It’s ambiguous, but it is interesting just how denigrating Ishmael is towards Gabriel, calling him “crazy” and “cracked” and “insane” in several different places. The mythologizing that Gabriel is doing about himself, the whaling voyage, and specifically Moby Dick, is awfully similar to what Ishmael himself is doing. One may even thing that’s one of those things where you hate someone for doing something too similar to what you yourself are doing, but more successfully. Or, perhaps it’s just narcissism of small differences. Gabriel is aggrandizing himself, whereas Ishmael is humbly aggrandizing his captain. A world of difference, there.
Or perhaps it’s the religious aspect, Gabriel is from a Shaker community, and they were largely seen as wild radicals at the time. The Shakers were similar to the Quakers (indeed, their name comes from being “shaking quakers”), but took things even further. They believed in equality between the sexes, radical egalitarianism, in addition to pacifism. They lived a communal lifestyle, with everyone sharing in the fruits of the labor of everyone else. The Shakers were renowned for their furniture and architecture, they built many, many buildings all over New England.
They also believed in absolute celibacy, which is why there are no Shakers around today. This was actually a big thing in early Christianity, a lot of the books attributed to Paul tell people that if they must have sex, it should only be with a spouse, but really it’s better to abstain entirely. So, it makes sense that it came back in the wave of protestant and non-conformist new sects, who would be looking for inspiration in the actual writing of the bible and associated deutero-canonical works.
Say what he will about Gabriel and his antics, he was proven correct about Moby Dick in the end. Though Ishmael takes pains to assure is that this sort of thing is not all that unusual:
It is well to parenthesize here, that of the fatal accidents in the Sperm-Whale Fishery, this kind is perhaps almost as frequent as any. Sometimes, nothing is injured but the man who is thus annihilated; oftener the boat’s bow is knocked off, or the thigh-board, in which the headsman stands, is torn from its place and accompanies the body. But strangest of all is the circumstance, that in more instances than one, when the body has been recovered, not a single mark of violence is discernible; the man being stark dead.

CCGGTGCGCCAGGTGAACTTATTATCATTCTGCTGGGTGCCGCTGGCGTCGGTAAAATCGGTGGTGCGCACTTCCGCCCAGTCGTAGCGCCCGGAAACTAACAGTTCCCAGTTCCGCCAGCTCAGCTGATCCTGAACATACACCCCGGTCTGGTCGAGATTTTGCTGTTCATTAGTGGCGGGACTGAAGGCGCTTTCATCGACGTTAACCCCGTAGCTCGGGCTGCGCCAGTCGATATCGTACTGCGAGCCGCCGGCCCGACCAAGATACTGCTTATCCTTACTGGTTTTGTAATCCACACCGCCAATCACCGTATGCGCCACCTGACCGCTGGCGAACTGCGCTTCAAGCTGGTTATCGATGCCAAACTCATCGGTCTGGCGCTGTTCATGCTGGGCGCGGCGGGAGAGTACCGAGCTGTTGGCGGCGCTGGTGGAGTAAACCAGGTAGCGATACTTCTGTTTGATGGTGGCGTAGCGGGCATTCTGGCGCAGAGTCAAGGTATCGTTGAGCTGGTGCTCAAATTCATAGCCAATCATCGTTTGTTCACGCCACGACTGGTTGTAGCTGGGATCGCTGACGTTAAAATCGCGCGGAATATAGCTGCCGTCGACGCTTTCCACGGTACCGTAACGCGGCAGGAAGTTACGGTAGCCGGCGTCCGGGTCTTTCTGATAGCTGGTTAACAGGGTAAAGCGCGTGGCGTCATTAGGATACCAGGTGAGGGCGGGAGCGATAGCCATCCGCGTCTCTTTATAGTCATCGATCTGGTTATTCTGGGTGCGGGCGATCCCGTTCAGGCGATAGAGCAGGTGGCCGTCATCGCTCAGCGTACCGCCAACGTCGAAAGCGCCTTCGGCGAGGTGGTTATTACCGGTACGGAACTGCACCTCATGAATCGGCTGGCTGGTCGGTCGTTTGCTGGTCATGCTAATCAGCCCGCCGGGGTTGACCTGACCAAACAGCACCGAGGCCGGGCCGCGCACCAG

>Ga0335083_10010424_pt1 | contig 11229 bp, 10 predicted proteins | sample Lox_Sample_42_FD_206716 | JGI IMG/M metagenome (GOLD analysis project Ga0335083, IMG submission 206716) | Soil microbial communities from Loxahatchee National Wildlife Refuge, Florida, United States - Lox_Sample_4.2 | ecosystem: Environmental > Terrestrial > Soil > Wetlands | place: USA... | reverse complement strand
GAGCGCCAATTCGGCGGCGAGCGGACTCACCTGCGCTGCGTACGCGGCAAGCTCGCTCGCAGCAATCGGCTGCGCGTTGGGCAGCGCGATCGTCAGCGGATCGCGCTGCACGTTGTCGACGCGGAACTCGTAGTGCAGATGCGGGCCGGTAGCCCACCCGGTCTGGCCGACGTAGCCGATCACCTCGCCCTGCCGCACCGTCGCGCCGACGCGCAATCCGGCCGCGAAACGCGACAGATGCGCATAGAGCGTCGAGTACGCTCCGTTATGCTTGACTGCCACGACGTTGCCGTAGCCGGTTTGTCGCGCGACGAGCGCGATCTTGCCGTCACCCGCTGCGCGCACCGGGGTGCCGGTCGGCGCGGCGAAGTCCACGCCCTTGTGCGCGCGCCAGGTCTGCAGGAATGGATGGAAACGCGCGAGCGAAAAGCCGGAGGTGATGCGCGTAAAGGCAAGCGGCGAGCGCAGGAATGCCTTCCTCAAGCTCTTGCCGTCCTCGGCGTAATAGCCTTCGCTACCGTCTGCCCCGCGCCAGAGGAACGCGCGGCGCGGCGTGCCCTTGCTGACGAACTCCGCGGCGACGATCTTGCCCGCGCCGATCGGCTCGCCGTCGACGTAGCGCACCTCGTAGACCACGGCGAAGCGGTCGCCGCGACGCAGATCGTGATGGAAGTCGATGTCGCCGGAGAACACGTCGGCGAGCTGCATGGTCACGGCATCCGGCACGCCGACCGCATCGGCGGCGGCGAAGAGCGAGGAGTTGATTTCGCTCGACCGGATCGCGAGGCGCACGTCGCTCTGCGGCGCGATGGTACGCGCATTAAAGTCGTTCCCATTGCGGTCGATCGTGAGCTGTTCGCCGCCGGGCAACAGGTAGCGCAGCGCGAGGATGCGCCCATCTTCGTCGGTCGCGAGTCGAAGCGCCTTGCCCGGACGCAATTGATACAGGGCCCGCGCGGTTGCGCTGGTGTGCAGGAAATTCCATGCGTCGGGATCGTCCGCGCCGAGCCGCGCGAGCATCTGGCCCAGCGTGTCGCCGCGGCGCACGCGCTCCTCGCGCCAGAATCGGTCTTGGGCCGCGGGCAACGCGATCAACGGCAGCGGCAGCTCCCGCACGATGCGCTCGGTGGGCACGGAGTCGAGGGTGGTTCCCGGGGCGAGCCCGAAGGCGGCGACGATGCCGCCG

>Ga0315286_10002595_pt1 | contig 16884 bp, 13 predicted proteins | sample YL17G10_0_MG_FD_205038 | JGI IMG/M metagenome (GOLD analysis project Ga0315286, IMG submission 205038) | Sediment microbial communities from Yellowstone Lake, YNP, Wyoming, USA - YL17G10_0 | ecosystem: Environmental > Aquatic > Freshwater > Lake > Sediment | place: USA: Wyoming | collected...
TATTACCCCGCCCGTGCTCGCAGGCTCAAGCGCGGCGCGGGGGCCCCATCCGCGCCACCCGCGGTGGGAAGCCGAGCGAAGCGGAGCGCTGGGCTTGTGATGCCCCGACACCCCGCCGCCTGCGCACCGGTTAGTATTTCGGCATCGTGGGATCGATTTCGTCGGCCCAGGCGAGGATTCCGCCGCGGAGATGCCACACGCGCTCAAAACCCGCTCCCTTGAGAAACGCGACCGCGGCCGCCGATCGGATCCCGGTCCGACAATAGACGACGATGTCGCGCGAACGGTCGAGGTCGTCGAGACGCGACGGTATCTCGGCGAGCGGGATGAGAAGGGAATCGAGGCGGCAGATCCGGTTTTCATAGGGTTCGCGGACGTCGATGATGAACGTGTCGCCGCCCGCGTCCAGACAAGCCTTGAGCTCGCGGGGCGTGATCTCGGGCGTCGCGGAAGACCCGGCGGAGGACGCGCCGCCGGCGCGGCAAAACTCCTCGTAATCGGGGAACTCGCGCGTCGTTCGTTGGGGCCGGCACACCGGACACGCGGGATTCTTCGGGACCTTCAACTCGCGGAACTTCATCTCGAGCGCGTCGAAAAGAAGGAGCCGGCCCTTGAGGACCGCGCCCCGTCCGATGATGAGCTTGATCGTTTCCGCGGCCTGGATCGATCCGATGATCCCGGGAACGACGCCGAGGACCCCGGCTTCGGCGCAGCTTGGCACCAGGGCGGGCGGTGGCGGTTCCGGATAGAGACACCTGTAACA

It seems that Ishmael finds Gabriel to be nothing more than a common huckster, employing cold-reading tricks like any old fortune-teller at the county fair:
This terrible event clothed the archangel with added influence; because his credulous disciples believed that he had specifically fore-announced it, instead of only making a general prophecy, which any one might have done, and so have chanced to hit one of many marks in the wide margin allowed.
Which, really, tells us a lot about Ishmael himself. Remember that these are his interpretations of events from a distance of many years, and with the hindsight of the whole voyage laid out in front of him. He sees a bit of Ahab mixed with himself in Gabriel, taking control of the crew and motivating them through sheer charisma and force of will. Using his intelligence to take control and overrule the advice of experienced and wise council. Except in Ahab’s case, he’s the captain, so that is taken as more virtuous, whereas Gabriel is a greenhorn crewman, so is overstepping his authority when he does so.
So, in a way, this is Ishmael subtly bragging about how humble he is. His mythologizing is kept under his hat, his analysis of the doom that faces them all is not used to terrify anyone on the crew. It is merely a private reflection for the sole survivor of the Pequod.